Beyond The Sky  is the feature debut of director Fulvio Sestito. Starring Ryan Carnes, Jordan Hinson, Peter Stormare, and Dee Wallace; a documentary filmmaker sets out to prove that alien abductees are merely suffering from False Memory Syndrome, but upon meeting a young woman with a mysterious past begins to discover something more.
A Film About A Film That Is The Film? A strange aspect of this film is how it tells the story, which is ultimately about a documentary being shot. The film doesn’t commit to a mockumentary style à la The Blair Witch Project or Cloverfield, but it’s overall use of handy cam and how it deliberately jumps back and forth from the omniscient camera to those DSLRs and GoPros used by the filmmakers (along with a reoccurring voiceover and informative title cards) has it fall into a weird zone where it feels like there was a lack of commitment one way or another. It doesn’t really detract from what the film is delivering, but it does make it hard for the audience to fully give in to any of the events.
Where’s Mulder When You Need Him? The story follows Chris, a man whose mother disappeared on his birthday when he was a young child. His father was forever convinced that she was abducted, and these many years later Chris has decided to shoot a documentary to expose those who claim to have been abducted by revealing that their stories are lies made up to cover up more realistic but painful or disturbing events that have traumatized them in their lives. Upon meeting Emily, a woman claims to have been abducted every 7th birthday for the past 28 years, Chris becomes more involved in strange details and events that come to pass as he delves deeper into Emily’s past.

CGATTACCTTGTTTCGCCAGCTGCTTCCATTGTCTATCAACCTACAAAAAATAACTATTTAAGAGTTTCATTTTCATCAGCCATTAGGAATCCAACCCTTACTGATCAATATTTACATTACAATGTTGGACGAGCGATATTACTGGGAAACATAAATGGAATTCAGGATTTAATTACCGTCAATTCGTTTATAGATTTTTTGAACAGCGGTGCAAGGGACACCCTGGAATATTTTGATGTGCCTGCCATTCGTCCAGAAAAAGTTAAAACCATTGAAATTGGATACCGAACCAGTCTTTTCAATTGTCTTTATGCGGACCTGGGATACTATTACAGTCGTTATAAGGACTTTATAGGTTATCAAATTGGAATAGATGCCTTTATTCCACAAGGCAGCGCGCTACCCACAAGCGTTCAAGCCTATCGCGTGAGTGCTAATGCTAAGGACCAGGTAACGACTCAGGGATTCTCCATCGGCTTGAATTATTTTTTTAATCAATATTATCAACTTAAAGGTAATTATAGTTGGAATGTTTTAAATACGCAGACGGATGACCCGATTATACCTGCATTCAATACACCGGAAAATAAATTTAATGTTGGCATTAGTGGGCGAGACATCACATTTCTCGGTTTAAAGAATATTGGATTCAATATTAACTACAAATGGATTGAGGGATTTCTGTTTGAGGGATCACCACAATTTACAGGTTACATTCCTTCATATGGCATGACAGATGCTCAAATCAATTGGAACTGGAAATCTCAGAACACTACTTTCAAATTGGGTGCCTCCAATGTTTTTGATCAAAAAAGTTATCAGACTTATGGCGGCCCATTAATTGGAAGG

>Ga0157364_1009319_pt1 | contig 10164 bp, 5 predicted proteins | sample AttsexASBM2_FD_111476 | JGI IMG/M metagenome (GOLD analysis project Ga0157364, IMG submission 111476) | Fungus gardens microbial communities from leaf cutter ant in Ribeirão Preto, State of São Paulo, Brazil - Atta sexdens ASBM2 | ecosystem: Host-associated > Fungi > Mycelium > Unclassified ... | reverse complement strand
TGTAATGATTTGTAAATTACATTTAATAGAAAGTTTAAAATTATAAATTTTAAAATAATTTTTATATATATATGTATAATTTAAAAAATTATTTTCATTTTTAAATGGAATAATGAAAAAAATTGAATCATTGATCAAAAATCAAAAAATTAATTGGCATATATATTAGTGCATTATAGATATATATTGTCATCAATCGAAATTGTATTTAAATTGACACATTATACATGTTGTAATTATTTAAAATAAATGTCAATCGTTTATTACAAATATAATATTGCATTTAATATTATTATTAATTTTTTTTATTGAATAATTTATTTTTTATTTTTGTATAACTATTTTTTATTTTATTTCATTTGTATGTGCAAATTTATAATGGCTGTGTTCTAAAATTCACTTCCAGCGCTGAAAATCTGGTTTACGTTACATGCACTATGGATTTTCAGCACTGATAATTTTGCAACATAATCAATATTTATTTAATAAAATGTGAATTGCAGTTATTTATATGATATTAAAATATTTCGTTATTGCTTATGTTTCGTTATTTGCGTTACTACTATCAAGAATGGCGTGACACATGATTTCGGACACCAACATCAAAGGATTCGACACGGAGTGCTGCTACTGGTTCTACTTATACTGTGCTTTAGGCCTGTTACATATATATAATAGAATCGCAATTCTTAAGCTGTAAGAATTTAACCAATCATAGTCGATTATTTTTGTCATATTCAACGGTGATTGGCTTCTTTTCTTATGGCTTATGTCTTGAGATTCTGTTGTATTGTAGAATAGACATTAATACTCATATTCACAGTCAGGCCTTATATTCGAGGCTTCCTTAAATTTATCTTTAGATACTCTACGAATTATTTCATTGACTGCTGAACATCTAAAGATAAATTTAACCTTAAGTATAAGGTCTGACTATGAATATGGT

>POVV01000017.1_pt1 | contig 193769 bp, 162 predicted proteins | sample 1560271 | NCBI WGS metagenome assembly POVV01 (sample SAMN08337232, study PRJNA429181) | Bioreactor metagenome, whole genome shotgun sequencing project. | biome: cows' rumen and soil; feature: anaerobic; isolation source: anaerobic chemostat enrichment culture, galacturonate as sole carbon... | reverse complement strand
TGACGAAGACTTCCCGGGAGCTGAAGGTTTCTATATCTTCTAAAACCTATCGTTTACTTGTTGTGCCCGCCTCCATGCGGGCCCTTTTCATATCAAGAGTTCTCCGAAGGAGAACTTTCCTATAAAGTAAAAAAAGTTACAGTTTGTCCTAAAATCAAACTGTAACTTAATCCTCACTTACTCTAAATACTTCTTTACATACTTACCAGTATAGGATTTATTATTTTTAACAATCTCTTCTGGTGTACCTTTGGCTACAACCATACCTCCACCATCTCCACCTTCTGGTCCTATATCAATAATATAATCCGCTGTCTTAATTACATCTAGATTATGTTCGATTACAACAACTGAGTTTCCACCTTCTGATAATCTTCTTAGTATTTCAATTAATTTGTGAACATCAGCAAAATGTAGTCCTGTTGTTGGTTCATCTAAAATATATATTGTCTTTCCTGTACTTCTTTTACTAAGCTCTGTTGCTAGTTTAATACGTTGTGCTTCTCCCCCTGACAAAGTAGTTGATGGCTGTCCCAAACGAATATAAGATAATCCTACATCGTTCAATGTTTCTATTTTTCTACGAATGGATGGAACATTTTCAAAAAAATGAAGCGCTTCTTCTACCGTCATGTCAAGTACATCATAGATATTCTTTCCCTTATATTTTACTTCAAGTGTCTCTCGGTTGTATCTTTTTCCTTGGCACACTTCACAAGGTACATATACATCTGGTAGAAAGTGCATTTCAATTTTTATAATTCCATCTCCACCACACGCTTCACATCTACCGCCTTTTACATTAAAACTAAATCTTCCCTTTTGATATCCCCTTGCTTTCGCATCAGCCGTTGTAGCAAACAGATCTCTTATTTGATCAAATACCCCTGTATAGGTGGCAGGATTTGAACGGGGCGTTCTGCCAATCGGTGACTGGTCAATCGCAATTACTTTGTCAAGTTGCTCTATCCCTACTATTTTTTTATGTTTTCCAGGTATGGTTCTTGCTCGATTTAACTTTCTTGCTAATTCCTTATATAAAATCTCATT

Created By Fragile Minds to Cover Painful Truths. There’s nothing particularly special here when it comes to plot points or story elements. The film isn’t wholly unengaging but there’s hardly enough to fully challenge or interest the audience. Its short run time goes by fairly briskly, and the production quality is solid overall. The performances actually work quite nicely, even if the fast pace moves characters to commit quicker than feels believable. While it’s a competently pieced together product it doesn’t have anything new or exciting to say, especially considering the endless number of films about nonbelievers having their own encounters and unexplainable experiences.
A solid enough package with all too familiar contents.
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